Moose hunters threatened in Cape Breton Highlands

A showdown in the Cape Breton Highlands last week has sparked an investigation by the Department of Environment.

'If we weren't willing to go get a guide ... they were going to burn our vehicles,' says hunter

The Department of Environment is investigating a claim that a group of moose hunters were threatened and blocked from legally hunting in the Cape Breton Highlands. (CBC)

A showdown in the Cape Breton Highlands last week has sparked an investigation by the Department of Environment.

Tyler Hubley of Halifax said he and three other hunters with a hunting licence were travelling on foot within the Polletts Cove-Aspy Fault Wilderness Area, hoping to bag a moose.

"It was 5:30 in the morning, and we were approached by three men on ATVs," said Hubley.

The use of motorized vehicles is prohibited in the wilderness area.

Threats and intimidation

"They asked us where our guide was ...They told us that we needed a guide and that if we weren't willing to go get a guide or take one of them with us, that they were going to burn our vehicles."

A hunting guide is not required in the zone.

Hubley said one of the men approached his friend and flicked his hat.

"We calmed that situation down and we talked probably for 10 minutes, and then we headed off the mountain," he said. "They told us they'd make one phone call and they could have 30 guys. So, not being from the area, we decided that it was our best interest to probably walk away."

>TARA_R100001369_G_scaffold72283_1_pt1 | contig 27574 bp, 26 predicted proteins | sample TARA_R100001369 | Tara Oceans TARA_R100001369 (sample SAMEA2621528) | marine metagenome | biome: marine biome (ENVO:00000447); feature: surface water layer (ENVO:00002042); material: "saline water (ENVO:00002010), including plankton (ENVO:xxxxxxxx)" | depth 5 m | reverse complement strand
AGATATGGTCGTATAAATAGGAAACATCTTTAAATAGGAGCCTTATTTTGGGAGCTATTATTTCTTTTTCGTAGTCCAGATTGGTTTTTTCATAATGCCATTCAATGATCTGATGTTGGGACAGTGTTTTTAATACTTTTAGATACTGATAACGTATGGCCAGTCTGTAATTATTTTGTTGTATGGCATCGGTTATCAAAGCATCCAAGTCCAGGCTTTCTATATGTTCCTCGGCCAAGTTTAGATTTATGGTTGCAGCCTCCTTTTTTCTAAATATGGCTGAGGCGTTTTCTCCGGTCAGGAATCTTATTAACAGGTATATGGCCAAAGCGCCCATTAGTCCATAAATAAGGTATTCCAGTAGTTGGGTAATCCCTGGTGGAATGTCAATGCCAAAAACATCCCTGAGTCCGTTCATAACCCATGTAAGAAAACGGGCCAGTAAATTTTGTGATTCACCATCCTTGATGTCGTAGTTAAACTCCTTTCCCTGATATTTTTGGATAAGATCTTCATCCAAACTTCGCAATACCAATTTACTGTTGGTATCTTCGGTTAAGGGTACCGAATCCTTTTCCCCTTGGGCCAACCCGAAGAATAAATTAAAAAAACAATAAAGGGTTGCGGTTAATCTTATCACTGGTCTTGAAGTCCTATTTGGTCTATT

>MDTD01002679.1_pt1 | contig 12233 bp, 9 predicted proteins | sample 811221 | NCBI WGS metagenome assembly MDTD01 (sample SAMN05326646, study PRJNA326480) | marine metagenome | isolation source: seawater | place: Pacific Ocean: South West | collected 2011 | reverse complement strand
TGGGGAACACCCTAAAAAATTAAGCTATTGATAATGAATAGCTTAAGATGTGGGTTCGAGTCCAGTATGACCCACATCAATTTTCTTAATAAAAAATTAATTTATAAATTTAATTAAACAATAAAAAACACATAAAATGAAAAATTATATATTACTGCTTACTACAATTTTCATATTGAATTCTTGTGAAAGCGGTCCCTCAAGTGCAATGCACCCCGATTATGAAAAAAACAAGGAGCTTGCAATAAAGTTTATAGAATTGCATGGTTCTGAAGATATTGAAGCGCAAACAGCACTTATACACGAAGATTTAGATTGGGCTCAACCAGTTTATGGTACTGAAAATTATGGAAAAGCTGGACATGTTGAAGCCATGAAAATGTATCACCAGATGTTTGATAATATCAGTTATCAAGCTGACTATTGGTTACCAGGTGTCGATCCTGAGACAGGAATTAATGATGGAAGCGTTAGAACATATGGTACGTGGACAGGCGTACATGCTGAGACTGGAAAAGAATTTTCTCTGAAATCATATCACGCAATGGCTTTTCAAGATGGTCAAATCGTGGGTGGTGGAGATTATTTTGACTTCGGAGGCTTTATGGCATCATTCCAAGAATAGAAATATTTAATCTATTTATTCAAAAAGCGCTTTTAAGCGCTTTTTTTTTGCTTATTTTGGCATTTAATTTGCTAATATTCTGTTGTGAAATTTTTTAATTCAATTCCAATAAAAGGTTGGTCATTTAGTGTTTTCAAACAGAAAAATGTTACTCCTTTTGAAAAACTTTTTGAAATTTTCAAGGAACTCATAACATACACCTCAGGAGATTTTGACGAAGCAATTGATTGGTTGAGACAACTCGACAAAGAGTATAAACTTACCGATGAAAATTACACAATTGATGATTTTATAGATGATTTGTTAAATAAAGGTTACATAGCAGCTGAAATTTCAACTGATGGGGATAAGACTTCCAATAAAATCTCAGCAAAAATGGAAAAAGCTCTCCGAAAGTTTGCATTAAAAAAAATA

Department of Environment is investigating

The incident is a first, according to Troy MacKay, enforcement manager for conservation officers in the eastern region.

"We've had other incidents, not to this nature, that we've had to investigate in those areas. But not with someone actually disallowing someone to go into the hunt."

MacKay said conservation officers could lay two possible charges in this case: interfering with a legal hunt under the Wildlife Act, and operating a vehicle in the wilderness area under the Wilderness Areas Protection Act.

Meanwhile, the Nova Scotia Federation of Anglers and Hunters is calling for speedy action.

Board member Mike Pollard said with moose hunting still underway in the highlands, there's potential for more dangerous confrontations.

"If they had come upon a group of hunters who were already loaded up, ready to hunt, and both parties are armed, that can escalate very, very quickly."

Read more stories from CBC Nova Scotia

About the Author

Holly Conners

Reporter

Holly Conners is a reporter and current affairs producer who has been with CBC Cape Breton since 1998. Contact her at holly.conners@cbc.ca.

With files from Maritime Noon